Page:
Ironically, you will find your place in an even more male-dominated profession. You will love it. You will be surprised by how much it integrates things you enjoy and are good at but still challenges you in so many ways. You will laugh with your female colleagues when men shake your hand at the back of the sanctuary and tell you you’re the prettiest preacher they ever heard (did they listen to the sermon?). You will be kind and compassionate when it’s painfully obvious that you make the family of the deceased uncomfortable as you plan his service. Your heart will thrill a bit when a couple of people are kind enough to tell you that they didn’t believe in women preachers but they’ve changed their minds after knowing you. This is high praise, but your heart will break at the thought of how many minds remain unchanged and how many gifted inspired women sit in pews where they are still told they have a limited place in this world.

You fell in a few traps along the way. You flattered yourself that you were still willing to work long hours for less money than if you’d gone to law school. You let your own chest puff a few times as you bought into the lie that it had to be you. You want to do it all. You fiercely believe that you can do it all. As your own nest grows, you try spreading your feathers wider and are unkind to yourself when balls drop anyway. 

You decide the cost is too high. You surrender. You choose your family, and in many ways, yourself. You smile kindly as people say you’ll never regret staying home and tell you how happy they are for you. You know this choice is a luxury. You know it is right for this time, but it burns as it goes down. It tastes like failure. 

In the law office, success is easy to measure in collections billed in tidy six-minute increments. In ministry, it’s harder. We fight the temptation to measure success by the ABCs (Attendance, Buildings, Cash). Transformed lives are hard to quantify and sometimes the most powerful of testimonies are insufficient to hold back the pressure to produce the ABCs.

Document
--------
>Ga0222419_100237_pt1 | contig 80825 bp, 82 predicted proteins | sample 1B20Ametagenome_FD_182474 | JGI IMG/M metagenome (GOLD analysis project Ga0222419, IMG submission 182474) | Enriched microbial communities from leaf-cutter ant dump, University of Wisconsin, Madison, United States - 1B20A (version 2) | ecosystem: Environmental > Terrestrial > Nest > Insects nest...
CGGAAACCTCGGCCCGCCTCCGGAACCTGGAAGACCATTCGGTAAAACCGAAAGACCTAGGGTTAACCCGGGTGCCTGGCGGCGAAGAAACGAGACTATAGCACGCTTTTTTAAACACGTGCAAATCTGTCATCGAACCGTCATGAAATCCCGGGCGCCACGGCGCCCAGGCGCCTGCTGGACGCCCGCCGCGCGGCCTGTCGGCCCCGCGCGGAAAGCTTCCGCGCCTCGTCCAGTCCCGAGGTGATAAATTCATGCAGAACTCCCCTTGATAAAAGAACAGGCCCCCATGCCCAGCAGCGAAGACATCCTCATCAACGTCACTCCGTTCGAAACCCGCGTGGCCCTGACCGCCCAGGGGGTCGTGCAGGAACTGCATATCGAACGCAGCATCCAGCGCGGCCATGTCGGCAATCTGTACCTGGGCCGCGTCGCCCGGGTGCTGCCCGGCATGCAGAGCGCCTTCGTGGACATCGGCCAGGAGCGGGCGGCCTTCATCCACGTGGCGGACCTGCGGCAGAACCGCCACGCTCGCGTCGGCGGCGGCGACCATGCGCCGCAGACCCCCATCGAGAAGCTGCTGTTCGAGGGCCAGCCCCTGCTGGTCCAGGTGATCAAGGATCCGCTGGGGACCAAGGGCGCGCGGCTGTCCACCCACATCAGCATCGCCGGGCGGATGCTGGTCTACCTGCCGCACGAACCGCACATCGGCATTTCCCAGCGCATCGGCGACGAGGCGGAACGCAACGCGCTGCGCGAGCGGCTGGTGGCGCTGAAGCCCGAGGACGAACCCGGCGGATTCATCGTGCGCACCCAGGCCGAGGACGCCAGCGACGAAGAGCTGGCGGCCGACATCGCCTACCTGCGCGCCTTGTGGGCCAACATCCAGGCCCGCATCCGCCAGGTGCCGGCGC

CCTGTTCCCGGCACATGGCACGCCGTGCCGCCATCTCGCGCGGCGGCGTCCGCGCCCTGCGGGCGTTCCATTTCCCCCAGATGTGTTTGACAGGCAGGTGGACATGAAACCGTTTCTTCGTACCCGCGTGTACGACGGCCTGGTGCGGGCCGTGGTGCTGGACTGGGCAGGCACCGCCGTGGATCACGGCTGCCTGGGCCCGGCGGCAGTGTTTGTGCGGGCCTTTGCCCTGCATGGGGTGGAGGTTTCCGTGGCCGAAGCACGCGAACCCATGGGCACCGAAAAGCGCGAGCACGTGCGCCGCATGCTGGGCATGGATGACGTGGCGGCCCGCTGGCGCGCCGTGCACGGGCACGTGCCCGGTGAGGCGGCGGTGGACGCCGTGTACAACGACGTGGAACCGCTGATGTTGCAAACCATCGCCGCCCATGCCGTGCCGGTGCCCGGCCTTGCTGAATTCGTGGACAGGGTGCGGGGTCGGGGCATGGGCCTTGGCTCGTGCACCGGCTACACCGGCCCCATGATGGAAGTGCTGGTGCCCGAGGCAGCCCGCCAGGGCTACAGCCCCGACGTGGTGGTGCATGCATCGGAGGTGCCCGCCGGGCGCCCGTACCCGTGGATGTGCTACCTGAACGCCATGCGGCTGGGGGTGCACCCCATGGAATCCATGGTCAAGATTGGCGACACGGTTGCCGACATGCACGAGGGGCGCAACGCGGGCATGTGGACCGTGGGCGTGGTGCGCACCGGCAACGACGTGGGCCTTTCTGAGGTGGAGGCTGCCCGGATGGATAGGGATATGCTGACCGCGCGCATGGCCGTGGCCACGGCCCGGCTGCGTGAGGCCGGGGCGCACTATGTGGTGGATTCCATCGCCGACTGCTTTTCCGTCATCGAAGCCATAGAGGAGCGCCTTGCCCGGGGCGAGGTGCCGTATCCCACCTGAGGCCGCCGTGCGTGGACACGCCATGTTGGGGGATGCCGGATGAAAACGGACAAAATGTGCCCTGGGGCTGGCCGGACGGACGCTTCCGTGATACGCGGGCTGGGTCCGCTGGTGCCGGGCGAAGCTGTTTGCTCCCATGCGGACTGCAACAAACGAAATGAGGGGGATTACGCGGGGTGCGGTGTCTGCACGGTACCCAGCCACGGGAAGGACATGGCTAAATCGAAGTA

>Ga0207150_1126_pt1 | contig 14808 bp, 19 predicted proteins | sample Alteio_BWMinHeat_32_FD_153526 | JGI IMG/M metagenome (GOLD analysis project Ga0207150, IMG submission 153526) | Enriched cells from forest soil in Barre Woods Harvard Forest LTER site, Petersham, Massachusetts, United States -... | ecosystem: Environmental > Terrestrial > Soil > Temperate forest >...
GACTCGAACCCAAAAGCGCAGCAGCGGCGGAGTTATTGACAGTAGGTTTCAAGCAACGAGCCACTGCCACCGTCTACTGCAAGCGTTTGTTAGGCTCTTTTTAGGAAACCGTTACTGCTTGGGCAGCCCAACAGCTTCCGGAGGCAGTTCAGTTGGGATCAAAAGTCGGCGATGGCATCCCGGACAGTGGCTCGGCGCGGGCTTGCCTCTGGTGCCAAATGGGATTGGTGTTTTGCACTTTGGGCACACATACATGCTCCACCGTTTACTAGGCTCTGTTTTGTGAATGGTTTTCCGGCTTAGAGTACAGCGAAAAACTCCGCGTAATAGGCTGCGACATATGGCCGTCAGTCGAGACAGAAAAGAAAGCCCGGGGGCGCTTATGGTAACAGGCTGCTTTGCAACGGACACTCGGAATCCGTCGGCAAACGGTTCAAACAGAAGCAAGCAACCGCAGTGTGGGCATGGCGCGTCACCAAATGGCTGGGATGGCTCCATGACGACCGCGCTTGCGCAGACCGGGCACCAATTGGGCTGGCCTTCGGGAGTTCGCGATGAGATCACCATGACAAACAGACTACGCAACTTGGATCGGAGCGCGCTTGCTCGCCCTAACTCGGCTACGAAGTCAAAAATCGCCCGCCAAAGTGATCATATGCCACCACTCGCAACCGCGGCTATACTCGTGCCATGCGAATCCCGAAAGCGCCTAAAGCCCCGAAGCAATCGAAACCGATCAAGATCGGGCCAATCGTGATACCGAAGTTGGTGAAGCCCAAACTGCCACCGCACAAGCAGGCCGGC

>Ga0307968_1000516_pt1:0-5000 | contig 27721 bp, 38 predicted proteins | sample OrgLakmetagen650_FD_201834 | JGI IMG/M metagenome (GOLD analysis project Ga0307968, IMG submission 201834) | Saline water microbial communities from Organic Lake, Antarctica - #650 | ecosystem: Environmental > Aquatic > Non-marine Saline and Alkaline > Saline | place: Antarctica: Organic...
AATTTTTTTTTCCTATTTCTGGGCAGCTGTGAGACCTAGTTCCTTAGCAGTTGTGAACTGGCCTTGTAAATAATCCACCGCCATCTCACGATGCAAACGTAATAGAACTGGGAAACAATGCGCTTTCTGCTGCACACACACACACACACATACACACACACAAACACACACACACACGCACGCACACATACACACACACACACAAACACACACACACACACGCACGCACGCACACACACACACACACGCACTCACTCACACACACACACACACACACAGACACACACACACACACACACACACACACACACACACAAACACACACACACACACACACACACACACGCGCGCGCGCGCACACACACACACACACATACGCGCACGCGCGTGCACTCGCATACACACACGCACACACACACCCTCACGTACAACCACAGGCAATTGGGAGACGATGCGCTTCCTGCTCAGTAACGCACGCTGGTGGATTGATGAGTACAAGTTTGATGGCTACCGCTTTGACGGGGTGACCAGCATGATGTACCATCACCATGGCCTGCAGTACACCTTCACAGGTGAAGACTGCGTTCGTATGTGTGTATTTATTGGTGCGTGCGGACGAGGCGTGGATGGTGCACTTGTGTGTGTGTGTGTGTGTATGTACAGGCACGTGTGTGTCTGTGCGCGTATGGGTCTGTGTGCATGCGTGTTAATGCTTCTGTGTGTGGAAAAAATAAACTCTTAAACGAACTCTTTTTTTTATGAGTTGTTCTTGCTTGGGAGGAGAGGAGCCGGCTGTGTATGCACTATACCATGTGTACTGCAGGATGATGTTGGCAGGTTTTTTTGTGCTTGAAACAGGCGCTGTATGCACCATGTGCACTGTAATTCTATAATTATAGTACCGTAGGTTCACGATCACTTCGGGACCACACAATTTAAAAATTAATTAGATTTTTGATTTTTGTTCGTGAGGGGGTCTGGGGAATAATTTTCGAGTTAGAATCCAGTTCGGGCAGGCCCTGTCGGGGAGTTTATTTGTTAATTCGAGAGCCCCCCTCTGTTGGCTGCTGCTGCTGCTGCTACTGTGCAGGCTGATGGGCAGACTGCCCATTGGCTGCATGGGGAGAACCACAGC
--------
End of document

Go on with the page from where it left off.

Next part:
Now I have no idea how to measure success. I end up calculating how often I yell, how much screen time I allow my children, how many dishes are in the sink, how high the pile of unfolded laundry is on the bed. No paycheck deposits every two weeks reminding me that my work is worthy of compensation. No one sits me down for an annual evaluation and helps me correct my course or acknowledge my accomplishments. I wish I had more to go on than whether or not a little person yelled “I hate you” today.

I realize that for generation after generation, women had so  very few options outside the home. Perhaps this is why modern-day women run their home like a CEO and why mothers are as guilty as anyone of puffing their chests and spreading their tail feathers at each other. We’ve come so far, and I’m so very grateful. We still have far to go. 

Women need a new definition of success. So do men. Men deserve to be praised and valued for their character, not just their performance. Men deserve a definition of success that allows for more women to work alongside them and gives men greater permission to choose family, to be present at home and at school, to feel less pressure to always bring home more money. Women need to find a way to make room for men in our well chartered territories. Equality takes two.

I’m still figuring out what success looks like, in part by eliminating what it’s not. I think Jesus defined success by being loved and loving others, not by doing and earning. This is harder, less measurable. I sat in a chair in comfy clothes with a cup of coffee for well over an hour writing this post while my three-year old watched YouTube. Maybe it’s not the best use of time, but it tastes like grace. And that’s success enough for today.

I really want to hear your own work stories and your thoughts on success! Email your response to